If you ever doubted the power of European Leagues in world football, then here’s one more stat to make you believe. Football confederations across the world are re-aligning their competitions to fall within the same calendar as that used in Europe.
Towards the end of 2018, the Confederation of African Football (CAF) announced that football leagues in its member countries would switch from a February to October model and instead use the European August to May model, starting 2019. As a result, the closure of the 2018 season witnessed a rushed start to the 2018-19 season, so that it ends at the same time as the major European Leagues.
The African Cup of Nations, Africa’s version of the Euros or Copa America, has been moved from January to June. It will now run in the same way as other summer tournaments, like the Euros or the World Cup.
The league in most South American countries runs from January to December, while the Major League Soccer season runs from March to October. Both competitions have at one time mooted the option of altering their calendars to match those of European leagues.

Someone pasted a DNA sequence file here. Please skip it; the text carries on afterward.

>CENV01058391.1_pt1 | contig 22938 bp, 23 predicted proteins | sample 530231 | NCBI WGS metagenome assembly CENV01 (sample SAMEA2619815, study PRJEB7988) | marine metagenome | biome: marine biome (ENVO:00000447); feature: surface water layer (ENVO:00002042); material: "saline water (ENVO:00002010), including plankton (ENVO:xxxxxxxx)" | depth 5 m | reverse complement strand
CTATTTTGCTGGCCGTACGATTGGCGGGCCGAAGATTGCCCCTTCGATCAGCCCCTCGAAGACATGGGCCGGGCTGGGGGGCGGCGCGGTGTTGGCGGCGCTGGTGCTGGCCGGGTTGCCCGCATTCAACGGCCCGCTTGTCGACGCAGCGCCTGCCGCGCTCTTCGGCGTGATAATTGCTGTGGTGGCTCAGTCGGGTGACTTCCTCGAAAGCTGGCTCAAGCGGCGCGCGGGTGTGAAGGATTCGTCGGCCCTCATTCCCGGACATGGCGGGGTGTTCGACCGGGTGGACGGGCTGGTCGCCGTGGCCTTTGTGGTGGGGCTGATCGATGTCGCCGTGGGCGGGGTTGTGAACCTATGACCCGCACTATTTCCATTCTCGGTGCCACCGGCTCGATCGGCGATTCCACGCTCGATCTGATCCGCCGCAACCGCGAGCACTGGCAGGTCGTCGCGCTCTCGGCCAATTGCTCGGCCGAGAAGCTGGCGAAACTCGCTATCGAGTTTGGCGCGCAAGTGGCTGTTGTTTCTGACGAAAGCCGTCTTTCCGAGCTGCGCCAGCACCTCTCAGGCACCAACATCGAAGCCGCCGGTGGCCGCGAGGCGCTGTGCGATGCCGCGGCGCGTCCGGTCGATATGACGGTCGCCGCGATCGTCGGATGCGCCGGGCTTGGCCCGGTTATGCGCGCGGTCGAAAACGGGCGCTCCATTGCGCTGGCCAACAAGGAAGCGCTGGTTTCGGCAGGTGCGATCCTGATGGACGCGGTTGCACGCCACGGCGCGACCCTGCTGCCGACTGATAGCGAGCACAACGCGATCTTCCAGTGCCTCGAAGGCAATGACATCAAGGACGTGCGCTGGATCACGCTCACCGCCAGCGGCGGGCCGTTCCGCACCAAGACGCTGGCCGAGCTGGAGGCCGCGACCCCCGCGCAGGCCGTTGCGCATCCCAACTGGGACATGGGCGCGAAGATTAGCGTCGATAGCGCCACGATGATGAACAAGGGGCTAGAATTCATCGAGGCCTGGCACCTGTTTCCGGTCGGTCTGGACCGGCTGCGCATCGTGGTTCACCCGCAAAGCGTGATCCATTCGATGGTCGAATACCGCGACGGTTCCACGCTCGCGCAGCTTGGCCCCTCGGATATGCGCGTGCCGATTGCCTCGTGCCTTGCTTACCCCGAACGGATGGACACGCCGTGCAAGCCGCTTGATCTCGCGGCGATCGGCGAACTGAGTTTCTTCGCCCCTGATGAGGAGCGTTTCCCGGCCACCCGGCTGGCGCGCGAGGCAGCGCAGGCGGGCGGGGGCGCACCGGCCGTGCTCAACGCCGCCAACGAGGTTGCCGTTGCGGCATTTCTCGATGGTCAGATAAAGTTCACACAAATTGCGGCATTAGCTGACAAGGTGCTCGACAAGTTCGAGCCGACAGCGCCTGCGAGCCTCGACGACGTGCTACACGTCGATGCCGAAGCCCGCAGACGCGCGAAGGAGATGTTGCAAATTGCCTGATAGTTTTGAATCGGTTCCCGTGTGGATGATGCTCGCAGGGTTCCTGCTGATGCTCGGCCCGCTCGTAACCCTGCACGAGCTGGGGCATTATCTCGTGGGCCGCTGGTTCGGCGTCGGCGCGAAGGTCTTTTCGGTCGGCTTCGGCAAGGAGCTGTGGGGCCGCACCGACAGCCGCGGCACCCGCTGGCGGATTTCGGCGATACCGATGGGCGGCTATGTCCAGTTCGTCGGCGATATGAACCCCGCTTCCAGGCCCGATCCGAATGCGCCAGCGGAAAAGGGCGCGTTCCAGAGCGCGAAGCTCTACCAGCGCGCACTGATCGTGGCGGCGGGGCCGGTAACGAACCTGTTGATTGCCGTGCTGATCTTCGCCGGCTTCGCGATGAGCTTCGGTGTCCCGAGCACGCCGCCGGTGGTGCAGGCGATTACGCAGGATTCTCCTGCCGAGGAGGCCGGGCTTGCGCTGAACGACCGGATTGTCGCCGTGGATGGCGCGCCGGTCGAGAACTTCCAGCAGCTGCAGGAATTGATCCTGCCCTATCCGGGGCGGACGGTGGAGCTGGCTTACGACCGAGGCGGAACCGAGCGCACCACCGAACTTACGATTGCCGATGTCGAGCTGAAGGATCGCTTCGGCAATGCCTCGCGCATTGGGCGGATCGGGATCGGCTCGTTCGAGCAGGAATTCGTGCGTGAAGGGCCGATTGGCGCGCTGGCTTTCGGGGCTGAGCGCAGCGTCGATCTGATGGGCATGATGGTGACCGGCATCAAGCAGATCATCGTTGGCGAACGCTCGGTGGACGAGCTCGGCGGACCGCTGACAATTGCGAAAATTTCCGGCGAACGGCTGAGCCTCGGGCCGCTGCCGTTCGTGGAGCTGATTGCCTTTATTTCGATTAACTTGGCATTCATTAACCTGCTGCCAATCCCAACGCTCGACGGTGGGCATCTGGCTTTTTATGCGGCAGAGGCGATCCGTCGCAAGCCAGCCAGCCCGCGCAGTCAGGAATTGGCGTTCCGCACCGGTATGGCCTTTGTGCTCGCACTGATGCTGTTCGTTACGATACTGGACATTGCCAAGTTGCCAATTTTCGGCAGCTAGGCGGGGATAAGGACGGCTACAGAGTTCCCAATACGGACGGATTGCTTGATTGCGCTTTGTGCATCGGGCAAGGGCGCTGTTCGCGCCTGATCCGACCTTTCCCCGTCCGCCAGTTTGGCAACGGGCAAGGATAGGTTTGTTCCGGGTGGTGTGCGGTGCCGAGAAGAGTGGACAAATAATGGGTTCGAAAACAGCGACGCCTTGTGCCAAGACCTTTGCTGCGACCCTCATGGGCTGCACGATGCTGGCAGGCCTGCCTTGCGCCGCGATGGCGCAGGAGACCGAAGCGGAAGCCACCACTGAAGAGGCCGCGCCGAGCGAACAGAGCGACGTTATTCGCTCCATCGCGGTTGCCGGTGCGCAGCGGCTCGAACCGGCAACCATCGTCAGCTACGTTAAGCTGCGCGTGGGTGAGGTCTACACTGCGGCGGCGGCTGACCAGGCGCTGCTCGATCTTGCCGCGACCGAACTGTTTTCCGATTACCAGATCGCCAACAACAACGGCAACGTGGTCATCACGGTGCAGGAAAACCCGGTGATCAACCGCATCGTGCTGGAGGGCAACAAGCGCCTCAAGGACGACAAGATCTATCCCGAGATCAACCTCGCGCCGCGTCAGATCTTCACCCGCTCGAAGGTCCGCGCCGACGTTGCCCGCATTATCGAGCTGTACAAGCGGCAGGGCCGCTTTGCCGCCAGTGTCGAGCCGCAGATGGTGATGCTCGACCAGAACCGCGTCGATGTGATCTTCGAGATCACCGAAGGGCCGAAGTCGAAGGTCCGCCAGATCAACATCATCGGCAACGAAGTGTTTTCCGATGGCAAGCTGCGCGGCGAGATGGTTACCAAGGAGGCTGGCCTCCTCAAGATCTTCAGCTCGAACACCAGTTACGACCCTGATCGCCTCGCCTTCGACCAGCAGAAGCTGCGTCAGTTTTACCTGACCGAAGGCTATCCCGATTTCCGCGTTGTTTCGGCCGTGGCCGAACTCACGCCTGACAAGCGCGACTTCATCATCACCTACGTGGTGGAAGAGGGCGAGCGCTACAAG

Eventually, the football world will need to have a harmonized calendar so that national football and club competitions do not clash. In the past, for example, European clubs have shied away from signing African players for the simple reason that they might be unavailable during the African Cup months. The same applies to South American players.
Leagues have sometimes had to be rushed during World Cup years, given that FIFA laws do not allow clubs to keep players away from national duty. As stakeholders continue to debate the most suitable model to follow, it appears more than likely that the European leagues’ model will become the benchmark.